We've seen so many dominant horses from California in recent years that it seems odd that the Santa Anita Derby winner was seen as not much more than an afterthought in the Derby. Unfortunately, he got about as much money as he deserved. This horse can win big races, but he is also really short on consistency, and obviously I'm not the only one who isn't convinced that he belongs alongside the best of this three year old class. I'm glad, though, that he'll have another chance to show us what he has, because I really want to like Gormley.
Last race: I liked nothing about Gormley's effort in the Kentucky Derby - or at least nothing about the last half of it. He was well positioned out of the gate. He looked perhaps like he was giving a little too much early on, but he was fighting hard, and into the stretch he was up as high as fourth and seemed to have a chance to be a factor. But then he bumped with Practical Joke, and it was as if that was a pin that popped his balloon. He quit at that moment and faded to ninth by the wire. He certainly wasn't going to challenge the winner, but he should have been better than he was if he had shown heart in the stretch.
Prior experience: I can't remember too many cases where a horse I respected won a major prep race and I was so turned off by it. Gormley won the Santa Anita Derby, but the race was just a trainwreck, and I felt worse about this horse in the Derby after than I did before. The race was glacially slow, and it looked like everyone was running through belly-deep mud down the stretch. The respect for the colt came early on - he broke his maiden in September at first ask and then came back next time out to win the Grade 1 FrontRunner very convincingly. Then he was a very disappointing seventh in the Breeders' Cup Juvenile before rebounding to win the Sham to start his three year old year. Then it was a lousy fourth in the San Felipe behind third-place finisher Term of Art, who just finished dead last in the Preakness. Then he won the Santa Anita Derby. He has rebounded from his last two poor performances to win the next time out, so if the pattern repeats he could win the Belmont - though I won't be betting on that in all likelihood.
Trainer: John Shirreffs is a serious veteran of this sport, having been training on his own since 1978. He's best known for being the trainer of the great Zenyatta, but he has won a Triple Crown race, pulling off a shocking upset in the Derby with Giacomo in 2005. He doesn't often mess with young colts, but he is a master of having horses ready for big races and can be trusted in tough spots.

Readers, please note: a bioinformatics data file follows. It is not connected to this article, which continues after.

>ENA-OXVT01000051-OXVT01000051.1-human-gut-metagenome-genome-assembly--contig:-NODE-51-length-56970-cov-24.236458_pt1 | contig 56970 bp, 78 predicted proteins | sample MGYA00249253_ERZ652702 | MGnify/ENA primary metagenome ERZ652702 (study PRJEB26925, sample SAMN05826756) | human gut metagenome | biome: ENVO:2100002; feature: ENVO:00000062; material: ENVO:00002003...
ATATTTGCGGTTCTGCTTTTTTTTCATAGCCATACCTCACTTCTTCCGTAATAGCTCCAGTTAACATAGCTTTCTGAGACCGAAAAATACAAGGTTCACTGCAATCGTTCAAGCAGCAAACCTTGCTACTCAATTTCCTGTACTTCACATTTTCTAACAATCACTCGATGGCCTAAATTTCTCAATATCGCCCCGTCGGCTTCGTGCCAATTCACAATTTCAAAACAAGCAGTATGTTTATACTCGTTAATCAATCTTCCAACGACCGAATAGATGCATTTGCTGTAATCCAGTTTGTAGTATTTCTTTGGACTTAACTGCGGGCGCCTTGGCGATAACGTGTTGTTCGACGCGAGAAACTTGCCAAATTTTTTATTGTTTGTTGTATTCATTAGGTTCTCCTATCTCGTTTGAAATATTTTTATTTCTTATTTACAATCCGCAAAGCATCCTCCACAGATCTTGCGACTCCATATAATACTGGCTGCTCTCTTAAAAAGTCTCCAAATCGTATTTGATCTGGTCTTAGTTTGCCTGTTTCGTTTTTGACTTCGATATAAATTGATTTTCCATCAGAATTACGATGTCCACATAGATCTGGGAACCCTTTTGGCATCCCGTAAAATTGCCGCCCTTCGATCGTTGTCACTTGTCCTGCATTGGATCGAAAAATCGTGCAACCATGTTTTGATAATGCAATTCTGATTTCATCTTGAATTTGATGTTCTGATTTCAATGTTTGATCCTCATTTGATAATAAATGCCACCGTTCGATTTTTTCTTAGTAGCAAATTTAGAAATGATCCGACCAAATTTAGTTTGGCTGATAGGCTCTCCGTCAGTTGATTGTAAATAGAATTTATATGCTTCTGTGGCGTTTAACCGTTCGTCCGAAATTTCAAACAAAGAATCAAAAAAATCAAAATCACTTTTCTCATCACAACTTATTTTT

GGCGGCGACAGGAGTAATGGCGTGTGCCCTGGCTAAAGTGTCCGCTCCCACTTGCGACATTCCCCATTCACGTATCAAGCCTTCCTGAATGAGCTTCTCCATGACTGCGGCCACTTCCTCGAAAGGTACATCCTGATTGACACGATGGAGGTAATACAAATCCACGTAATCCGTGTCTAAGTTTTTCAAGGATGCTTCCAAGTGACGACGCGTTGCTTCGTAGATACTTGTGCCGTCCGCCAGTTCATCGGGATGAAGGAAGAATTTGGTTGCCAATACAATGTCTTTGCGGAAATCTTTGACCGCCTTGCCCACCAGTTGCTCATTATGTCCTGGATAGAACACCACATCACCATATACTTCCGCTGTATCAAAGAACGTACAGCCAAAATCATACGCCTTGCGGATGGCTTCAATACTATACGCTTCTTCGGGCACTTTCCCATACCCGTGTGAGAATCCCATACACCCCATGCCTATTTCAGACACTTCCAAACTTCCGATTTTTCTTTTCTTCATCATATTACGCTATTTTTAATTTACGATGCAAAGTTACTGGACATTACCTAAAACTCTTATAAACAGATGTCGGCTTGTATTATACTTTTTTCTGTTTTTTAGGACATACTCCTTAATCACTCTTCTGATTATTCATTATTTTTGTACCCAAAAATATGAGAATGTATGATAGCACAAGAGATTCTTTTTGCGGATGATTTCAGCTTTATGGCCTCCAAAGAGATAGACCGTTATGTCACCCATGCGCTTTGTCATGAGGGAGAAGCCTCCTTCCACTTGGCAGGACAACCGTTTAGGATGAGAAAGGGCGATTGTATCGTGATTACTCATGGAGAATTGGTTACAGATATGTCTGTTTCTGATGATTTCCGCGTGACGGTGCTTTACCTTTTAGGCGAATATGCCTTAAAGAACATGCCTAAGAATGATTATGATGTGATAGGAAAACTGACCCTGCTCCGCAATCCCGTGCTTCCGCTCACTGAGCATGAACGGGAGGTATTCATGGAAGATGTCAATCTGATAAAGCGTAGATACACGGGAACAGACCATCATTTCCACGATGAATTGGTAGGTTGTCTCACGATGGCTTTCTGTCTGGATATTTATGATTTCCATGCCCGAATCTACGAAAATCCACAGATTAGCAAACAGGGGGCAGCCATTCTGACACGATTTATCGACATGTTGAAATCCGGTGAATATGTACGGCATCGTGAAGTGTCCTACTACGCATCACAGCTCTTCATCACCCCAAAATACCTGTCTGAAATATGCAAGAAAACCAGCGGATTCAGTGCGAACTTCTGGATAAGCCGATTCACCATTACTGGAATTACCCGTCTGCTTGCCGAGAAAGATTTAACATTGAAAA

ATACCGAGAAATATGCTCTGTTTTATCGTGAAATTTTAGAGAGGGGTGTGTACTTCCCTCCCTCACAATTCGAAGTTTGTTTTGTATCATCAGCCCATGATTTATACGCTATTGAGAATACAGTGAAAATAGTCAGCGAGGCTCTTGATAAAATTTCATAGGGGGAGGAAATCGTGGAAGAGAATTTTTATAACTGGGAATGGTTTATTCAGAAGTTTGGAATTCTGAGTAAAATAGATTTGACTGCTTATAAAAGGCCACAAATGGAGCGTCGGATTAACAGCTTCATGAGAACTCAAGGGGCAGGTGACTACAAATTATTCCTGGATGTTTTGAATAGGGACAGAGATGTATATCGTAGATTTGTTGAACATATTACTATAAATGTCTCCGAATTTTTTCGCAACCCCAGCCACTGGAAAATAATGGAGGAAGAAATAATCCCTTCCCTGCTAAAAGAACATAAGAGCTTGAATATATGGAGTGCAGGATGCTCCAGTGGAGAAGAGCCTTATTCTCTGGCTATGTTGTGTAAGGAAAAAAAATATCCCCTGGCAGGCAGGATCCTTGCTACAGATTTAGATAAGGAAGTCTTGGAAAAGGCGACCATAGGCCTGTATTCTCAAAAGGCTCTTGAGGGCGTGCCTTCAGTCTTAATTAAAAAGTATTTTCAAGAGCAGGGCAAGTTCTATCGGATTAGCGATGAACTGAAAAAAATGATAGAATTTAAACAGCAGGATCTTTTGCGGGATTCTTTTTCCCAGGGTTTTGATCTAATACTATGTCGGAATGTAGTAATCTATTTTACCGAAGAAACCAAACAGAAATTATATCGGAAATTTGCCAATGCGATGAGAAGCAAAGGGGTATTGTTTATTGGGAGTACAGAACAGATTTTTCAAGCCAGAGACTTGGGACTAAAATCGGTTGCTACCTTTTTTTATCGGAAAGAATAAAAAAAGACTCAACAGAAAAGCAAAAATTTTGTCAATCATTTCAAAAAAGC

Jockey: Victor Espinoza's opinion of the Belmont has surely shifted quite dramatically. In 2002 with War Emblem and 2014 with California Chrome he came to the Belmont with a shot at a Triple Crown and fell short. Neither race went very well for him, and he probably didn't much like the race. In 2015, though, he was back on American Pharoah, and in a dominant performance he rode his way into immortality. So now he's probably fairly fond of Big Sandy.
Breeding: Gormley is a son of Malibu Moon, best known as the sire of Derby winner Orb. Malibu Moon is a son of A.P. Indy, a Belmont winner and top stamina influence. Malibu Moon showed promise early in his racing career but suffered a career-ending injury at two. Gormley's damsire, Bernstein, was a solid sire and was a son of top stud Storm Cat. This isn't the best pedigree in this ridiculously-well-bred group, but it is still very well suited to this challenge, I think the horse will struggle in this race, but it won't be because of his breeding.
Odds: MyBookie has Gormley installed at +1000, which makes him the co-seventh choice among likely starters. That feels like just where he should be, which is a remarkable thing to say about a Santa Anita Derby winner given how strong winners of that race have been in recent years. I don't like the raw price too much, but I suspect that if he is the seventh choice on race day the price will be more attractive.
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Read more articles by Trevor Whenham
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